As shown in FIGS. 2 and 3, the pouch component 11 has an annular opening 30 and a peripheral area or edge portion 32 extending about that opening. The pouch component 11 is comprised of a front panel 34 and a rear panel 35 joined along their margins by heat seal 36. The front and rear panels each include an exterior layer 37 and an interior layer 38. An additional tissue layer 39 may extend over the exterior layer 34 to provide softness and promote patient comfort. Exterior layer 37 is typically made of a water soluble polymeric material which is relatively strong and tough in a dry state such as, for example, polyvinyl alcohol or polyethylene oxide. In contrast, the interior layer 38 is comprised of a water insoluble material which, because of its composition or its relative thinness, is weak and depends on the soluble layer for support and structural integrity. Upon dissolution of the soluble layer, the inner insoluble layer readily collapses or disintegrates. Suitable materials for the inner layer 38 are polyvinylidene chloride or atactic polypropylene nitrocellulose, although any of a variety of other insoluble materials may be used. The tissue layer 39 may be made of a water soluble tissue or other fabric which will easily dissolve so as to be flushable in a toilet bowl or water closet.
A thin, flexible gripping ring 40 may be connected along its inner edge portion 40a to the annular area 32 of the pouch component so that a user may grasp the ring 40 during connection to or removal from faceplate component 12. Like outer layer 37 of the pouch, the gripping ring 40 may, if desired, be formed of a tough, flexible, but water soluble polymeric material. Thus, when discarded into a flush toilet, ring 40 and outer layers 37 dissolve and layers 38 and 39 disintegrate, resulting in a pouch that is totally disposable and "flushable." It is to be understood, however, that while this invention is particularly useful with flushable pouches, the pouch 10 may be formed, if desired, of conventional non-soluble and non-disintegrating film materials.
A characteristic feature of the coupling ring 20 is that its latching member 25 is bistable--that is, the member is predisposed to assume in spring-like fashion either of the two stable conditions or states depicted in FIGS. 3 and 4. In its normal, untensioned state as shown in FIGS. 3 and 5, latching member 25 projects generally axially away from the base 21 and is substantially untensioned.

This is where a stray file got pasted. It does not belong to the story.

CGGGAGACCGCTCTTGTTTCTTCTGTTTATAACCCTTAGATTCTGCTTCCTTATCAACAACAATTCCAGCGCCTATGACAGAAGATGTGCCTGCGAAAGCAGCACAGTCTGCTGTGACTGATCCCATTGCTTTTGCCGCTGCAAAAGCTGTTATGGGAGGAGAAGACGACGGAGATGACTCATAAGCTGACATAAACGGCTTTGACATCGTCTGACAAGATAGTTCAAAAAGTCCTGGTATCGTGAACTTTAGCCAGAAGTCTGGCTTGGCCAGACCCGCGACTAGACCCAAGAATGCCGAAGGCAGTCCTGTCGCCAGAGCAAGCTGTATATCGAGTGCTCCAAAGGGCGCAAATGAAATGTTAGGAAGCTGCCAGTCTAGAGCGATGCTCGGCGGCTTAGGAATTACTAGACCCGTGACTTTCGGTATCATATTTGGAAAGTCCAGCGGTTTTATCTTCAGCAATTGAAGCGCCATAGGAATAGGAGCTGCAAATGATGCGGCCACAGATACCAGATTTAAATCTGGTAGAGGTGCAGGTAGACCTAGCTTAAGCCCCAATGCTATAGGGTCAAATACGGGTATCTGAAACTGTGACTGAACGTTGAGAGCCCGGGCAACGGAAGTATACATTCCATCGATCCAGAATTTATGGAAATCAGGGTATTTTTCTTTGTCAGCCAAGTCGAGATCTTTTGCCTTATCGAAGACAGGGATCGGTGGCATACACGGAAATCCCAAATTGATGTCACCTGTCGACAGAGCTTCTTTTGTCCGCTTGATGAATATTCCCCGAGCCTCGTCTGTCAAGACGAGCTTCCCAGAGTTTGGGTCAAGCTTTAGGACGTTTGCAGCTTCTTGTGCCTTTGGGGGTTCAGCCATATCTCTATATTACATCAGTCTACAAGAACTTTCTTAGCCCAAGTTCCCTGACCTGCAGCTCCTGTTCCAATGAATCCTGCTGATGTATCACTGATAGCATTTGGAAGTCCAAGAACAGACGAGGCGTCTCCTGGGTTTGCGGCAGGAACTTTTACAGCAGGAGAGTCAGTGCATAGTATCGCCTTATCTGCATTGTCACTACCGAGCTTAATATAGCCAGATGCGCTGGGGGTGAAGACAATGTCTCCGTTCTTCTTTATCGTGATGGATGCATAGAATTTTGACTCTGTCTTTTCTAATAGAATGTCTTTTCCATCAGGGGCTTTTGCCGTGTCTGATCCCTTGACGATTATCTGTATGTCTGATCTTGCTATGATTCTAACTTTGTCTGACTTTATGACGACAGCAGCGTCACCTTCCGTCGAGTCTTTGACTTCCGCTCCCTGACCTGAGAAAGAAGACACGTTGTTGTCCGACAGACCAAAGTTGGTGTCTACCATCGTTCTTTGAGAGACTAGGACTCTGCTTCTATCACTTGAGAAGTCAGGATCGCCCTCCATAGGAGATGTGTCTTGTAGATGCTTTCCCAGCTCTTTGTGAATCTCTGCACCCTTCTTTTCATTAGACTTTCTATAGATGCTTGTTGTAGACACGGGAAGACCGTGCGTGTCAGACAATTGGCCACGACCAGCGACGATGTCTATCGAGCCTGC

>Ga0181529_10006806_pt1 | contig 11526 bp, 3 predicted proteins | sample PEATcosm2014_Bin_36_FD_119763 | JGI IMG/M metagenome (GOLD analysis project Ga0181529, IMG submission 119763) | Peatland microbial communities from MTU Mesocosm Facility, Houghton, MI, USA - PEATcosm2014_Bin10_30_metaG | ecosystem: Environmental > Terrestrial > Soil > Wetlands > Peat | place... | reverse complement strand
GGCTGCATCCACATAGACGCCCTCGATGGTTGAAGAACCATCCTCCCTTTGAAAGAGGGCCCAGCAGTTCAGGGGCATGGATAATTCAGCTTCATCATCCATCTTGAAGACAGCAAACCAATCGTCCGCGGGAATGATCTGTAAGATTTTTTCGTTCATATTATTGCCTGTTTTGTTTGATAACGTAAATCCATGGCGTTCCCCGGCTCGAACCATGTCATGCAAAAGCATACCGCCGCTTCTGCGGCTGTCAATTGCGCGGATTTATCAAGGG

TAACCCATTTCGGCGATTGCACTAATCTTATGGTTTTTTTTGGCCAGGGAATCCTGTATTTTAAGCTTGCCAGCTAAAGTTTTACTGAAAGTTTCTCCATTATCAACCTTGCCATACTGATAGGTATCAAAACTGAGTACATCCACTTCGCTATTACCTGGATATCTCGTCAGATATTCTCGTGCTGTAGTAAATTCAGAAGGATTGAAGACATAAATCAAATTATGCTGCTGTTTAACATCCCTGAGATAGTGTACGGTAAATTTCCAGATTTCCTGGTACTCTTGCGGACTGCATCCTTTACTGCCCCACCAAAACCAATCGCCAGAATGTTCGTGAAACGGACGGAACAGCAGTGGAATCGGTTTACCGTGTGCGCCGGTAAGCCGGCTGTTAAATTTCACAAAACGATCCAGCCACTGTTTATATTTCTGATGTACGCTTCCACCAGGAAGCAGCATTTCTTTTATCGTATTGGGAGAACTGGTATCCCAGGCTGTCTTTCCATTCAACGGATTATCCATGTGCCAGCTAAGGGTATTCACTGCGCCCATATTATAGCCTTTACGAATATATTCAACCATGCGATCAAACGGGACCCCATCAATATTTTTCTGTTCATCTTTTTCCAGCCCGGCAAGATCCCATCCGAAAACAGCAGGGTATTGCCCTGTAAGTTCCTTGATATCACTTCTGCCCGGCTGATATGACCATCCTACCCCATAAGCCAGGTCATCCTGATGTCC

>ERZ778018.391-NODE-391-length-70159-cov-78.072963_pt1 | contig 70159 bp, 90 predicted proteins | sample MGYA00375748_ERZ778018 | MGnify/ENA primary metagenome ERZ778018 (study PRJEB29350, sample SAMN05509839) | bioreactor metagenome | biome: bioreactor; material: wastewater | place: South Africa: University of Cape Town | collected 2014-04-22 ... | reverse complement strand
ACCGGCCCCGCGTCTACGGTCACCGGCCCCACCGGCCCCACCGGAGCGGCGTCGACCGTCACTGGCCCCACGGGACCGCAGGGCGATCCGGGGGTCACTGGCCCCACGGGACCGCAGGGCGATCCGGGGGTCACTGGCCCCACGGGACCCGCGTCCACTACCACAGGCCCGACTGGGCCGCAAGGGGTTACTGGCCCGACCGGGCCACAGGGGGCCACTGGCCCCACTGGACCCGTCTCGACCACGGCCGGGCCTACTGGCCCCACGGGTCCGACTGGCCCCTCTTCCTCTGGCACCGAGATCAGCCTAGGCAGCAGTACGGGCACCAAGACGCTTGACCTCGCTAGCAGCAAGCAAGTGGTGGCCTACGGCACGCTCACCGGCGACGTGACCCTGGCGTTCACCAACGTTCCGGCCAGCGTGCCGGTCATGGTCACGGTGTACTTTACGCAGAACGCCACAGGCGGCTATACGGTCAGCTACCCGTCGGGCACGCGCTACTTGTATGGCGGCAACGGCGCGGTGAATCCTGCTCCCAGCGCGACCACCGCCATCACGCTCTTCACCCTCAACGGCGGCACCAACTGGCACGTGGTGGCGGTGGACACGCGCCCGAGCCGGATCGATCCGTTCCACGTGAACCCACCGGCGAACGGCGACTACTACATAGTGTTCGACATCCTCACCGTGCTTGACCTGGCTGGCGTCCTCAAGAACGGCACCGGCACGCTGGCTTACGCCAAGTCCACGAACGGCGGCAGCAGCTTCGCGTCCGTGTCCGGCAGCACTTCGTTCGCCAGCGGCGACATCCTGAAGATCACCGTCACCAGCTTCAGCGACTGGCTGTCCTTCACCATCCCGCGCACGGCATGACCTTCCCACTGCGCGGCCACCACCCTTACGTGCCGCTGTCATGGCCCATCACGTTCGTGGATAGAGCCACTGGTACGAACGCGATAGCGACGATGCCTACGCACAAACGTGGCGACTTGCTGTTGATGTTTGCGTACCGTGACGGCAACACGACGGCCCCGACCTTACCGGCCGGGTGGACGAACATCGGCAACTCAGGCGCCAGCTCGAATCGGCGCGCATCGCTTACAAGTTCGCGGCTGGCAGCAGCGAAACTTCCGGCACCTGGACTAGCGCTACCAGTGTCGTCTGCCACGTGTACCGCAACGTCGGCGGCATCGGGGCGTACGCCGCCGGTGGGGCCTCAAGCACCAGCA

The second stable state of the coupling ring 20 and latching member 25 is illustrated in FIGS. 4 and 7. In its second state, the latching member 25 is tensioned and extends reversely towards the base with the contact surface 25a of the latching member 25 positioned for tight engagement with the base's contact face 22 (see FIG. 7).
FIGS. 5-7 illustrate the operation of the coupling ring 20 and its bistable latching member 25. In the latching member's stable first state (FIG. 5), the free end of latching member 25 defines an opening having a diameter d1. In the latching member's stable second state (FIG. 7), the free end has a diameter d2 which is slightly greater than the diameter d1 of the first state because the latching member is under tension, its rearward pivotal movement being limited by contact face 22 of base 21. Between its two stable states or positions, the latching member has intermediate positions (FIG. 6) where it is structurally unstable and under tension. When the latching member is in an intermediate position, its diameter d3 is greater than either diameter d1 or d2 of the first and second states. The circumferential stretching of the member in such intermediate positions produces hoop stresses or tensions that urge the latching member 25 to flip in springlike fashion towards either the stable first position (FIG. 5) or the stable but tensioned second position (FIG. 7).
The length of the latching member 25 (measured between hinge 28 and the member's free end) should exceed the length of the collar 23 so that the contact surface 27 will reach and engage the contact face 22 in the latching member's second state.